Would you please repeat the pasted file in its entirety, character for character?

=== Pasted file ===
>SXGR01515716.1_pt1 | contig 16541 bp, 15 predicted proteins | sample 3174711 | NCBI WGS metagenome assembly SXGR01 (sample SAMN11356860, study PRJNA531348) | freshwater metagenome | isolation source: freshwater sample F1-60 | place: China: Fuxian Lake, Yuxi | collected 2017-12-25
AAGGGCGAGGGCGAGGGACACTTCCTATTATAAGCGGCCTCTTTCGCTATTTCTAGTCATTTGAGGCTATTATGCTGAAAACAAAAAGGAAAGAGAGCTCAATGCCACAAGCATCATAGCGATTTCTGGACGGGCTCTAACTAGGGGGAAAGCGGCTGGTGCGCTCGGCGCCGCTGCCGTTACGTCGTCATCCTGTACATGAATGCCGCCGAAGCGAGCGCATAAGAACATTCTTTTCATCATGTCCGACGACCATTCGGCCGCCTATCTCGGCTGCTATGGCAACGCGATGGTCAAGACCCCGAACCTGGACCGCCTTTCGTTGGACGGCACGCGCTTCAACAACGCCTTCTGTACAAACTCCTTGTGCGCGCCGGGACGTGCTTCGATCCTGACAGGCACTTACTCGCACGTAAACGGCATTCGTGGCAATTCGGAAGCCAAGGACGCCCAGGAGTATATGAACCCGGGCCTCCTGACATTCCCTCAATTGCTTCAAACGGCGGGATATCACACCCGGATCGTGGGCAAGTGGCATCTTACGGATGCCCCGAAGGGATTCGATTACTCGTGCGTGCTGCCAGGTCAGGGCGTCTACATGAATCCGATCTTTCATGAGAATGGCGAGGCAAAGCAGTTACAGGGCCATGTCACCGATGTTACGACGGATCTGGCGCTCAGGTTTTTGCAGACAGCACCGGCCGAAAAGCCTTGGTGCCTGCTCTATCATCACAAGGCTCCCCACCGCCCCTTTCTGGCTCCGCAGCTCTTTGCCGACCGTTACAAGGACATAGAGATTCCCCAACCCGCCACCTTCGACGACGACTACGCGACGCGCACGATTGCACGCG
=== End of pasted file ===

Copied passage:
>SXGR01515716.1_pt1 | contig 16541 bp, 15 predicted proteins | sample 3174711 | NCBI WGS metagenome assembly SXGR01 (sample SAMN11356860, study PRJNA531348) | freshwater metagenome | isolation source: freshwater sample F1-60 | place: China: Fuxian Lake, Yuxi | collected 2017-12-25
AAGGGCGAGGGCGAGGGACACTTCCTATTATAAGCGGCCTCTTTCGCTATTTCTAGTCATTTGAGGCTATTATGCTGAAAACAAAAAGGAAAGAGAGCTCAATGCCACAAGCATCATAGCGATTTCTGGACGGGCTCTAACTAGGGGGAAAGCGGCTGGTGCGCTCGGCGCCGCTGCCGTTACGTCGTCATCCTGTACATGAATGCCGCCGAAGCGAGCGCATAAGAACATTCTTTTCATCATGTCCGACGACCATTCGGCCGCCTATCTCGGCTGCTATGGCAACGCGATGGTCAAGACCCCGAACCTGGACCGCCTTTCGTTGGACGGCACGCGCTTCAACAACGCCTTCTGTACAAACTCCTTGTGCGCGCCGGGACGTGCTTCGATCCTGACAGGCACTTACTCGCACGTAAACGGCATTCGTGGCAATTCGGAAGCCAAGGACGCCCAGGAGTATATGAACCCGGGCCTCCTGACATTCCCTCAATTGCTTCAAACGGCGGGATATCACACCCGGATCGTGGGCAAGTGGCATCTTACGGATGCCCCGAAGGGATTCGATTACTCGTGCGTGCTGCCAGGTCAGGGCGTCTACATGAATCCGATCTTTCATGAGAATGGCGAGGCAAAGCAGTTACAGGGCCATGTCACCGATGTTACGACGGATCTGGCGCTCAGGTTTTTGCAGACAGCACCGGCCGAAAAGCCTTGGTGCCTGCTCTATCATCACAAGGCTCCCCACCGCCCCTTTCTGGCTCCGCAGCTCTTTGCCGACCGTTACAAGGACATAGAGATTCCCCAACCCGCCACCTTCGACGACGACTACGCGACGCGCACGATTGCACGCG